In 2007-08, we saw a drop in robberies of about 16 per cent, but the clearance rate remained the same.
Arsons were also up in 2009 — by 35 per cent — but the clearance rate a slim 16 per cent.
The year before that, arsons jumped by a whopping 58 per cent, but the clearance rate was standing at about 26 per cent.
The thing that jumped out at me the most from last year’s report, however, has to be this statement:
Analysis has revealed that about 70% of the 5,000 missing person reports managed each year by the WPS are wards of child protection agencies. Many of these youths are chronic runaways, some with more than 150 police contacts. Research and experience has taught us that these chronic run- aways are frequently victimized, criminalized and exploited by predators while on the run from child- care facilities.
That just says to me the province is offloading its responsibility to care and watch over these kids to the police service and the city.
More must be done to supervise them, or the province should be kicking in more to pay for apprehending them.
Better yet — one thing the province could do is detail some probation officers to a quasi missing persons unit to head out and look for these kids. Would cost less and free up police officer time to bust robbers and gun-traffickers, instead of babysit.
But, who knows. It’s year-old news. Maybe everything’s changed since the dawn of 2010.
2009_wps_annual_report_english – PDF is 2+MB in size.
PS: I did love this picture in it to accompany the page describing the “investigative” units:
The suit-wearing suspect just says something to me, I guess.
In what was one of the more bizarre police incidents this year (at least of the ones we hear about), an Alberta man who managed to steal a traffic cruiser in Winnipeg while handcuffed and smash it into a concrete wall while kicking at a cop will spend the next 3 1/2 years as a guest of the federal government.
In fact, the total sentence Torben Timothy Campbell received for the April 23 incident was four years — but that includes the penalty for a separate incident where an RCMP officer was tossed to the road after he reached inside Campbell’s car to grab the keys during a traffic stop.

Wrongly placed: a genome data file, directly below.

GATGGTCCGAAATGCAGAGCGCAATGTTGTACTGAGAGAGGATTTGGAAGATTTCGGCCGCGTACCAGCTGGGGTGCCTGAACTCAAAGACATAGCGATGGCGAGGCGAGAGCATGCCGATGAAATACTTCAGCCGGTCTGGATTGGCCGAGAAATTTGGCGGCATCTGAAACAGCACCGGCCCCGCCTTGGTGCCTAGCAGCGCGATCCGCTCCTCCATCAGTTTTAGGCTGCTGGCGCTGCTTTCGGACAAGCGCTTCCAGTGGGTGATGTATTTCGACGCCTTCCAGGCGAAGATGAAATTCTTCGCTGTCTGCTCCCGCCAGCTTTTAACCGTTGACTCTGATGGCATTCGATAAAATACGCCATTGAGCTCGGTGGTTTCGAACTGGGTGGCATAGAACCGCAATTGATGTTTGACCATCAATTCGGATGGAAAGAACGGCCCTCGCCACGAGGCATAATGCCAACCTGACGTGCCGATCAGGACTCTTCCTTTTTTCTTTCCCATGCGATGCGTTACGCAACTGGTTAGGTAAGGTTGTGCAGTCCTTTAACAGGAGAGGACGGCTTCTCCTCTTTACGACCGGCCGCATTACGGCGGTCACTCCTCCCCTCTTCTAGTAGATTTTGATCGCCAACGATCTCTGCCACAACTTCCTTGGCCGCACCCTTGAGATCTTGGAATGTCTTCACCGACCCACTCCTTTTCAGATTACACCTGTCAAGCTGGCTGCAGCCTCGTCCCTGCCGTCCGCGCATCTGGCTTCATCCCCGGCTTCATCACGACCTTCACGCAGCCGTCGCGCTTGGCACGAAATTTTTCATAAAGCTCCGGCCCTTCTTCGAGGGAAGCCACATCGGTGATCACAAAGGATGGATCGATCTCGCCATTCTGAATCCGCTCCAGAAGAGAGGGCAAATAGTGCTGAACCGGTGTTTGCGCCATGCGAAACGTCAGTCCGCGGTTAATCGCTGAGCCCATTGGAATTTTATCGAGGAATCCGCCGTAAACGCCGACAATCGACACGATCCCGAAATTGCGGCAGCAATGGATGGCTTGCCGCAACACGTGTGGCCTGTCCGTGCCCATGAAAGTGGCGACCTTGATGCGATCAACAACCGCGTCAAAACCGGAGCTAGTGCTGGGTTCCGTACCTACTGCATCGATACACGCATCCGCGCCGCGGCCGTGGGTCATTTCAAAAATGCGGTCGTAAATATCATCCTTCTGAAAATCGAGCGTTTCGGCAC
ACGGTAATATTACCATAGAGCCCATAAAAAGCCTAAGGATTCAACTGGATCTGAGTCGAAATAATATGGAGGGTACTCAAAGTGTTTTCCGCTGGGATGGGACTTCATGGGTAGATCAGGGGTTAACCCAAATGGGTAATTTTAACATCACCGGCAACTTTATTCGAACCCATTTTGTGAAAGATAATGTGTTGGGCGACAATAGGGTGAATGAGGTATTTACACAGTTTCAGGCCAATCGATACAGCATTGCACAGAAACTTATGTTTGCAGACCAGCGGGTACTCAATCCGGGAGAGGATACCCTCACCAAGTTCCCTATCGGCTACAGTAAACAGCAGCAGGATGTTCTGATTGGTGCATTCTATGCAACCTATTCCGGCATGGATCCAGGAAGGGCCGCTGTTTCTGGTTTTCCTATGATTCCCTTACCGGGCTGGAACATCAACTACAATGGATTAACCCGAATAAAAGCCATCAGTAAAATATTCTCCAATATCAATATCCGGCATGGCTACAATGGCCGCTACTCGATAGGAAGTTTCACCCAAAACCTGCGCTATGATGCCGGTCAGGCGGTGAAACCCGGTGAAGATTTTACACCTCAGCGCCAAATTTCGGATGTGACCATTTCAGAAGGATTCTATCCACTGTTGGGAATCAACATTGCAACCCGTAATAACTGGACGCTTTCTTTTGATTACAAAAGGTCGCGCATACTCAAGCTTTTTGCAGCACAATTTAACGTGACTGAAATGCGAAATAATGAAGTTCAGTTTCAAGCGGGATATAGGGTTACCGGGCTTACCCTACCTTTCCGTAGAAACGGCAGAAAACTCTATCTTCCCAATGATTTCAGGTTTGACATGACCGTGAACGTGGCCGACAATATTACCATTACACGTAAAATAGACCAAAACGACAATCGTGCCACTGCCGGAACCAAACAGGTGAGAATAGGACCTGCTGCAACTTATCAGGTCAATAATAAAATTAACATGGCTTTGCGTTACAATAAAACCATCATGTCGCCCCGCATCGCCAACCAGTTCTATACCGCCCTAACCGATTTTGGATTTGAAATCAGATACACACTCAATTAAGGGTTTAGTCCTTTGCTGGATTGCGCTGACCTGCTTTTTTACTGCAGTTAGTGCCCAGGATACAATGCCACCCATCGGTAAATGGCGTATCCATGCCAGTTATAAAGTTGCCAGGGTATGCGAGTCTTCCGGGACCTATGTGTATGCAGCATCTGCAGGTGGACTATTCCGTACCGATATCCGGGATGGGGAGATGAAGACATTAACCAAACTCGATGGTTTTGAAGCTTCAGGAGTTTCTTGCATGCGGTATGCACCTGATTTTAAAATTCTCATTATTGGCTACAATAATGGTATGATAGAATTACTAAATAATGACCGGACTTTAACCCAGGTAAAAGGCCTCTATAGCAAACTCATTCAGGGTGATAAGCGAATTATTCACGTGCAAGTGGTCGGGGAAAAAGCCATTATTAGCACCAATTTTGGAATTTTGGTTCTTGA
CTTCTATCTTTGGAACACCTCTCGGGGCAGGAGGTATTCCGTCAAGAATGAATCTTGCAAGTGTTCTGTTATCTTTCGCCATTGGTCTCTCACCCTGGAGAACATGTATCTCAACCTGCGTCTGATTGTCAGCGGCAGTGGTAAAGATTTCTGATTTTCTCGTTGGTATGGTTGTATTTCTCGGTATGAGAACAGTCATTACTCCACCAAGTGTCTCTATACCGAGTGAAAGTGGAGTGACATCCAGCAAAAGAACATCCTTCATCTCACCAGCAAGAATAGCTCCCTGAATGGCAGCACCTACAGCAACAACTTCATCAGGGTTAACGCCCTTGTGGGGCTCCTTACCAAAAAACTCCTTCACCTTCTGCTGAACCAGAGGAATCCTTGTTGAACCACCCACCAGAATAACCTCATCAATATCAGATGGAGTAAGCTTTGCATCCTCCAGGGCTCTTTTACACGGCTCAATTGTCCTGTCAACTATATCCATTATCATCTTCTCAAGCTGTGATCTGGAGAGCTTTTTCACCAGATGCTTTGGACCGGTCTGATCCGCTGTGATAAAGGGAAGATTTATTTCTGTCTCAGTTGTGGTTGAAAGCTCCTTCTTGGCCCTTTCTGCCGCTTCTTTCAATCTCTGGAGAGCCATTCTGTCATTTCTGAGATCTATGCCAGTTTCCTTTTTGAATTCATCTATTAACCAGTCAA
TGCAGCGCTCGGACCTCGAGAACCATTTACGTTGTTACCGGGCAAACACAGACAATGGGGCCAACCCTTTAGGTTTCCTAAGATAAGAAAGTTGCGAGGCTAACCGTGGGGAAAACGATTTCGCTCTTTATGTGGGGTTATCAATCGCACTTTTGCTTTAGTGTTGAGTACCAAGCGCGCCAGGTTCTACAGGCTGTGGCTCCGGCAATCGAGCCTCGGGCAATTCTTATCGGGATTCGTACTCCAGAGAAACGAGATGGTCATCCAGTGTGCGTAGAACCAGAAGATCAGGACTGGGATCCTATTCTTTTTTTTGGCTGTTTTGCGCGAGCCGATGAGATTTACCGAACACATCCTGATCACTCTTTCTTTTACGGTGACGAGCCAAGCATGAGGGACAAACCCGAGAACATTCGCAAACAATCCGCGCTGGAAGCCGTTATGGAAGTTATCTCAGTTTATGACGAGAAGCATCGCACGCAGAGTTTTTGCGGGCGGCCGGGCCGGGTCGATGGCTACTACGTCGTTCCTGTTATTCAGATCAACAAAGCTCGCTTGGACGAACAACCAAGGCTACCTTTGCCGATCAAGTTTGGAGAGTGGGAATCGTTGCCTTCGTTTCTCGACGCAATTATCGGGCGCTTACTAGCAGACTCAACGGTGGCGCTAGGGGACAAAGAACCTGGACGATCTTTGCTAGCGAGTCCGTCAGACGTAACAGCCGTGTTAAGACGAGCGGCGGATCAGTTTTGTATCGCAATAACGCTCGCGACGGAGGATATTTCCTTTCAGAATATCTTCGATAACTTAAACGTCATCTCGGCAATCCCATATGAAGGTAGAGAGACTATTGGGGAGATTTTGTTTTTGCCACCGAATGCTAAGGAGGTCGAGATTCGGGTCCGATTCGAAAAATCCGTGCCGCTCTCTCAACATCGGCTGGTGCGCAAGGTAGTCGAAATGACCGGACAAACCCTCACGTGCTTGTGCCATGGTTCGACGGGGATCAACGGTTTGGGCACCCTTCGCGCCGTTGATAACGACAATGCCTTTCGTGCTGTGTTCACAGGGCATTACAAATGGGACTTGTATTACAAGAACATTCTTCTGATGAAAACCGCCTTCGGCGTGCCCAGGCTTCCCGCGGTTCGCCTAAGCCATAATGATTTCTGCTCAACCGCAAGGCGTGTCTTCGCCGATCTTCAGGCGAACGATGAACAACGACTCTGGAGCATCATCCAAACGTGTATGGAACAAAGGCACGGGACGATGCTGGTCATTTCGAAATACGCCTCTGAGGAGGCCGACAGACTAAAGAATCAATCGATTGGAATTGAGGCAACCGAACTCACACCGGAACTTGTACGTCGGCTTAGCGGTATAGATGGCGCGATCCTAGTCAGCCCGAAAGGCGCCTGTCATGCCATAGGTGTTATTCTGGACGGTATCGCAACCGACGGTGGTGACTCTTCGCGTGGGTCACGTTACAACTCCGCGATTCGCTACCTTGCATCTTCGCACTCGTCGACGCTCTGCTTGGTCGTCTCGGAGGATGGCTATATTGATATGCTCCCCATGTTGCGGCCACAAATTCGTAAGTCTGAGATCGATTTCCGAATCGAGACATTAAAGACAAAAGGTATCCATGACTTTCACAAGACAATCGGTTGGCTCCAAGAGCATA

Apr. 23, 2010: Campbell is sitting in the driver’s seat of a rental car in an Alexander Avenue back lane being, uumm… pleasured by one of Winnipeg’s many sex-trade workers.
When the cops — riding in a traffic cruiser — pull in behind the vehicle and catch Campbell and the woman in the act, they approach the car and ask him his name.
He gives them a fake one.
In order to sort out the story, Campbell is handcuffed with his hands behind his back and placed in the unmarked. As police talk with the prostitute, Campbell manages to slip the handcuffs underneath his legs so they’re now somewhat usable in the front of his body.
He climbs through the divider-less section between the front and rear of the police car and begins to drive off.
One of the officers manages to jump into the passenger seat to try and stop him – for which he’s treated to kicks.
The car travels about 150 metres until it smashes into a concrete fence.
When the officers yank Campbell out of the car, he continues to struggle. One of them puts a baton under his throat and begins to squeeze.
“If you don’t stop now, I’ll squeeze so hard your eyes will pop out,” the officer says.
Campbell gives up, but he keeps on some bizarre tirade even while being treated at HSC. At one point, he makes some reference to having killed as many as 40 people.
It’s later determined that he’s high as a kite, and becomes “semi-comotose” during a videotaped police interview.
The drug: crack cocaine.
Just a few days before getting nabbed in Winnipeg, Campbell was pulled over by an RCMP officer on the highway. He told the patrol cop he was headed from Alberta to Kenora. A check of his ID doesn’t add up.
A CPIC check on PROS shows Campbell’s in a vehicle registered under someone else’s name while under a court condition to not be in a motor vehicle without the owner’s consent.
The officer goes back to him and asks him to turn the car off.
“I don’t think so,” Campbell says.
The officer asks nicely one more time and then reaches into the vehicle to wrest the keys from the ignition.
Campbell accelerates, sending the Mountie to the roadway and speeds off at 130 km/h.